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1970 Plymouth Road Runner Superbird

It's remembered primarily for its rear wing but the Plymouth Road Runner Superbird had much more to offer than that

While most muscle cars were designed for drag racing – or at least the traffic light grand prix – other notable examples owe their existence to circuit racing. The Plymouth Superbird was arguably the most famous, even before it took one of the starring roles in the Pixar smash hit movie Cars. The pointed nose and sky-high rear wing designed to cut through the air made the Superbird a formidable front-runner in NASCAR.

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The Superbird, and its sister car the Dodge Charger Daytona, was essentially a stock car racer developed from the Plymouth Road Runner, and sold to the public because Nascar's rules in 1970 stated 1,920 examples had to be road registered to allow it to compete – the rule was two cars for every dealer in a manufacturer’s US sales network. The car's shape was developed in the wind tunnel, but while the tall rear wing looks like it's meant to cut through clean air and aid downforce, it's height was actually determined by the necessity to get the bootlid open!

There were three engine options ranging from a 375bhp 440 cubic inch (7.2-litre) V8 to the famous 426 cubic inch (7.0-litre) ‘Hemi’ making 425bhp. Ironically, while the most powerful Superbird would do 0-60mph in 5.5 seconds, its regular Road Runner stablemate was quicker off the line, because the Superbird’s steel nose and gigantic rear wing added so much weight. In full race tune though, the aerodynamic additions helped the Hemi Superbird top 200mph. NASCAR changed the rules in 1971, limiting engine size that effectively neutered the benefits of the Superbird's aerodynamic shape, so Plymouth cancelled the Superbird after a year on sale.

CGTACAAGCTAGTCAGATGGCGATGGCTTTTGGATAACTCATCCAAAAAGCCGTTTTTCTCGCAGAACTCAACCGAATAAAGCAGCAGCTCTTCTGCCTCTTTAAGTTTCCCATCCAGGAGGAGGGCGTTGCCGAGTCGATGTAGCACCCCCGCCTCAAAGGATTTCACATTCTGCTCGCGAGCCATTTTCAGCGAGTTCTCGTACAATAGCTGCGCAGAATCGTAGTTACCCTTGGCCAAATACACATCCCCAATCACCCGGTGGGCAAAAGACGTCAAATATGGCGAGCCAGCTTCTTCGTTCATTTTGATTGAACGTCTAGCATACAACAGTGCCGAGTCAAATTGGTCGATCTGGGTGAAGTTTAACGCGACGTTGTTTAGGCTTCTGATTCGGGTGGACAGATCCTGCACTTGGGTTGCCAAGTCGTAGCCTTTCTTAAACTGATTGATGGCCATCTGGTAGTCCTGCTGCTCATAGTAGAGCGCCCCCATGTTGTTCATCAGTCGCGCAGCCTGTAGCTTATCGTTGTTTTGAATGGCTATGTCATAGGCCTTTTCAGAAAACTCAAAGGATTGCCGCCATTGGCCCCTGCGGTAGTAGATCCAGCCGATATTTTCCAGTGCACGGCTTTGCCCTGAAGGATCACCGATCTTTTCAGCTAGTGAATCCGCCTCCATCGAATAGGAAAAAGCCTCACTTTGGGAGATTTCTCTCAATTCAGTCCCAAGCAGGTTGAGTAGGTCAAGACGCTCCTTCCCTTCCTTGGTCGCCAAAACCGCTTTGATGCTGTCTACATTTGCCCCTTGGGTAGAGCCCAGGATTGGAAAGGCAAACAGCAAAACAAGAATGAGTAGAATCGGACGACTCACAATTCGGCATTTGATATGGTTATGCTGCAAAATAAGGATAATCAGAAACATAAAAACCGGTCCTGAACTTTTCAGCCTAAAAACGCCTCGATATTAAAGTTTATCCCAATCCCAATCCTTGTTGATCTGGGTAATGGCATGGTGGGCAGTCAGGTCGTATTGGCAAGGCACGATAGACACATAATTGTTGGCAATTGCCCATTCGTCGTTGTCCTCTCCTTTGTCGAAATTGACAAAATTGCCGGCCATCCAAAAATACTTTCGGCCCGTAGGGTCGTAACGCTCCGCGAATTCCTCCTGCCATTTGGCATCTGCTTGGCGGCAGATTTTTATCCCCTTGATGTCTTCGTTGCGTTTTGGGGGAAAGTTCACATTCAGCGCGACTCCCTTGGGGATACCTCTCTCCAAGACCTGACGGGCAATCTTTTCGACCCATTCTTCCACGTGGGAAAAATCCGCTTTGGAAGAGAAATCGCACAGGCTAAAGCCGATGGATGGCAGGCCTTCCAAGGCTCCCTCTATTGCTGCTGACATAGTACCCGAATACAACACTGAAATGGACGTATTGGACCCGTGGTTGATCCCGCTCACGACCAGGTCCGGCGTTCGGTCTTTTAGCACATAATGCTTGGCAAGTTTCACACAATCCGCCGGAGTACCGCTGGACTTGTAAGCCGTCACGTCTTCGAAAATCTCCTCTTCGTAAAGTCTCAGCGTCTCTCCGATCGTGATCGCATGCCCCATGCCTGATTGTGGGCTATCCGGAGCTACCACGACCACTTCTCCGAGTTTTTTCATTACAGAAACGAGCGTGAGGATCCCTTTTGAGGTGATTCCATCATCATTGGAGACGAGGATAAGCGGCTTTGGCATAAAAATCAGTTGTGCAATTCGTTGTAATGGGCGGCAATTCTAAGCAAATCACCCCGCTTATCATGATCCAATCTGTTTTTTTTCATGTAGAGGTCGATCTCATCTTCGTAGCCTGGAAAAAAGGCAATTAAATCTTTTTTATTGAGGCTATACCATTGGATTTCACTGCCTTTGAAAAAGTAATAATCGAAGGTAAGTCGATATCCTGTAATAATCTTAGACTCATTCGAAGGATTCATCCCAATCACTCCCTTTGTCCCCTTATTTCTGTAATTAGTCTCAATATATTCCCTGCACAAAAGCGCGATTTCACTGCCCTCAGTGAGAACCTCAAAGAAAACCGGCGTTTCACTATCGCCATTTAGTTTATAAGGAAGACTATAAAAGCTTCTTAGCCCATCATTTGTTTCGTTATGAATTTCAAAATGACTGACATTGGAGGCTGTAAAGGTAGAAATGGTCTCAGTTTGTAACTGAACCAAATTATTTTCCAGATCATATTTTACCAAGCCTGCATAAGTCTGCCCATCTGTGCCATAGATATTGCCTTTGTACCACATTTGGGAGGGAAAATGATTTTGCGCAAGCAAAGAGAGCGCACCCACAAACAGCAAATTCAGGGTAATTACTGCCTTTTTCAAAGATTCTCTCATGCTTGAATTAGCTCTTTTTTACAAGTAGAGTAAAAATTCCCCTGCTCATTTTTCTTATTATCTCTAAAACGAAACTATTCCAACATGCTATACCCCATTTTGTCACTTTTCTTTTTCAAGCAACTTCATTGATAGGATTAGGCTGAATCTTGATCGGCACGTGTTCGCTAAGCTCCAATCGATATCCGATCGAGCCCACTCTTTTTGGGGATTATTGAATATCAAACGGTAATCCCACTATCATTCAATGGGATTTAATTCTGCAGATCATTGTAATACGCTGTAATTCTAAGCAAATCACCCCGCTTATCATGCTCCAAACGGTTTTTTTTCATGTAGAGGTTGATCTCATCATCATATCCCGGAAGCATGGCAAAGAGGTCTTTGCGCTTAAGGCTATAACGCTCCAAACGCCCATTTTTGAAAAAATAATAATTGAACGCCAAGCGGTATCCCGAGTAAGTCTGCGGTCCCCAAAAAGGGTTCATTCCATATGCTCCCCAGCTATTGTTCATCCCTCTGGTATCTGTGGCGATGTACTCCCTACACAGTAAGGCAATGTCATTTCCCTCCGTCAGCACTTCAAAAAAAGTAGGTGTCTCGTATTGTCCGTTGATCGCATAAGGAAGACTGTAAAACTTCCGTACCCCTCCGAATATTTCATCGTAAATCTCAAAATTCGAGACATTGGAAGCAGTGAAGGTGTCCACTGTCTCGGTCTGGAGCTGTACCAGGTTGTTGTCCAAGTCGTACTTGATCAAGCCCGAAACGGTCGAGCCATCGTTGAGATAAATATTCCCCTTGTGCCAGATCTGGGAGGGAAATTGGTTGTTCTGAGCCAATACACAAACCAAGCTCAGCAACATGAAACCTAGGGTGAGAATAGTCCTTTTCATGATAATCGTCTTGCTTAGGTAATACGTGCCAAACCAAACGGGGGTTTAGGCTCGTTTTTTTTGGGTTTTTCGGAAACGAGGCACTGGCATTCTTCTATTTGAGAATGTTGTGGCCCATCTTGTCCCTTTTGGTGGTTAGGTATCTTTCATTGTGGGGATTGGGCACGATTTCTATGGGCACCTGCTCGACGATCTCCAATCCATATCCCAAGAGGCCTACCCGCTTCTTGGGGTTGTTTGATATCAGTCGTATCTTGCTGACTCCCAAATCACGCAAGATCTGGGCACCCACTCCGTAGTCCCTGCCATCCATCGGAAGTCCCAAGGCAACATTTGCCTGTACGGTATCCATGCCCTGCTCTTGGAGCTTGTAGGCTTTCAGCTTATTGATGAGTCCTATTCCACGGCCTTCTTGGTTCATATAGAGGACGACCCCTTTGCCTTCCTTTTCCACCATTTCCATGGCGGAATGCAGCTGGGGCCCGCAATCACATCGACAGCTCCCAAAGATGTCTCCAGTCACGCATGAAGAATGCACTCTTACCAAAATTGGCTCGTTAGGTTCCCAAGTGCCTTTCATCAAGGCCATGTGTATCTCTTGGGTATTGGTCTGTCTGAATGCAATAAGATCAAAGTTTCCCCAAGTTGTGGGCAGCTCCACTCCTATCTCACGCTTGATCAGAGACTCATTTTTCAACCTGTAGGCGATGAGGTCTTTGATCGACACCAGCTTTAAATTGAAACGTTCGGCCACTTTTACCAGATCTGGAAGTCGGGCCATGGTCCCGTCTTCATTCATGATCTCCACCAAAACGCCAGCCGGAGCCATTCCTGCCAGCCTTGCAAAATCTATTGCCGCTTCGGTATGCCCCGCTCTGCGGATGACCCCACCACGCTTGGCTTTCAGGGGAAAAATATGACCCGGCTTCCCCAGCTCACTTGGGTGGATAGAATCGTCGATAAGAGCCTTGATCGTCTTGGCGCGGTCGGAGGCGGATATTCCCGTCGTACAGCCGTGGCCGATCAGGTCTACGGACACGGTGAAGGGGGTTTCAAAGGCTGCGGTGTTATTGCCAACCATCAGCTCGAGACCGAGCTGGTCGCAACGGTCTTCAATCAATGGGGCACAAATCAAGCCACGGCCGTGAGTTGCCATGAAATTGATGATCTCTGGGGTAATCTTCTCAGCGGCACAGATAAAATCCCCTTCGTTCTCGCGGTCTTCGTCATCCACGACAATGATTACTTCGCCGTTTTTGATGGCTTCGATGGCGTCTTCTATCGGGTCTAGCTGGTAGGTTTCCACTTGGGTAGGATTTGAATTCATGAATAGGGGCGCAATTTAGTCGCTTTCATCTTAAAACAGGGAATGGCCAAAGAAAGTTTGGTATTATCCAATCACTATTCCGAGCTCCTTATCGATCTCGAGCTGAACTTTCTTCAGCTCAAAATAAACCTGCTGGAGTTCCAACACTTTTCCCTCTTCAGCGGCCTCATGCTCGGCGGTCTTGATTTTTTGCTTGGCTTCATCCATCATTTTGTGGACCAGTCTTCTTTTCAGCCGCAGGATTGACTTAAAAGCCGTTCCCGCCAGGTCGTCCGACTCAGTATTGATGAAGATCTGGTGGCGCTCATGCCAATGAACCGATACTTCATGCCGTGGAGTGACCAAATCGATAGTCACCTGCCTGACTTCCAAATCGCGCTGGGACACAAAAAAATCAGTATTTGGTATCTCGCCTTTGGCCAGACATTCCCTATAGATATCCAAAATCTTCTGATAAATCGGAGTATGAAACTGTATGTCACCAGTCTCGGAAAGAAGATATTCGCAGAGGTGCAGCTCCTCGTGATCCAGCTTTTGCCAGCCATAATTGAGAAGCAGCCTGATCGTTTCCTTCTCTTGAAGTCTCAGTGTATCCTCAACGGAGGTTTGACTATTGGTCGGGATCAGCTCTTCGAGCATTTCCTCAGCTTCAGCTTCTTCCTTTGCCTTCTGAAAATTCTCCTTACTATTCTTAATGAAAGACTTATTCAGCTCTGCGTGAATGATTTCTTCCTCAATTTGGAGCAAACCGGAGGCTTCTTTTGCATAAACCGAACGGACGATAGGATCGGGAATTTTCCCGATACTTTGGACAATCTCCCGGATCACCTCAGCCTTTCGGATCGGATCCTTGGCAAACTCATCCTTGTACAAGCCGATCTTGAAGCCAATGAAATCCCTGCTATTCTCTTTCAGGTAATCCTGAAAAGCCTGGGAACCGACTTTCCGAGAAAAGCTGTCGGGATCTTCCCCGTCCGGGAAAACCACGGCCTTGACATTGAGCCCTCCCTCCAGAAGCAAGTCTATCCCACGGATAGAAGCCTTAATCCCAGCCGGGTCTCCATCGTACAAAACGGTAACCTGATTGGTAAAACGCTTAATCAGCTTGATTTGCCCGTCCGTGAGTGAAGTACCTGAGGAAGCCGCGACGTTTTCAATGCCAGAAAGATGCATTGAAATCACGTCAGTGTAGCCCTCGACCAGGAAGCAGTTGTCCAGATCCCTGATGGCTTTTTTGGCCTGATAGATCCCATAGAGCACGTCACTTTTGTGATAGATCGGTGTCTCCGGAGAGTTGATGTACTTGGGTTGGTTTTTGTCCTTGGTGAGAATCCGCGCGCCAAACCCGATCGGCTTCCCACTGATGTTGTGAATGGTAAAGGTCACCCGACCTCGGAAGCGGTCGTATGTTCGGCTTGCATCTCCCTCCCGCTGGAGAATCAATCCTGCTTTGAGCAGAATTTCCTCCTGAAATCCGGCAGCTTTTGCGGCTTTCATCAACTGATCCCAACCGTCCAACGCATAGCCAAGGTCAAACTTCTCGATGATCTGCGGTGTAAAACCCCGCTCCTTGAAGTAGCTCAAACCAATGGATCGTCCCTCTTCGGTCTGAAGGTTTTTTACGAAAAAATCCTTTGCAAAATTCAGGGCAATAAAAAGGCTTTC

While the Superbird's divisive shape meant some cars remained unsold for a couple of years, today it's seen as a hugely desirable model of the Muscle Car era, and cars frequently sell at auction for six-figure sums.

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Content editor

Ryan is responsible for looking after the day-to-day running of the Auto Express website and social media channels. Prior to joining Auto Express in 2023, he worked at a global OEM automotive manufacturer, as well as a specialist automotive PR and marketing agency.

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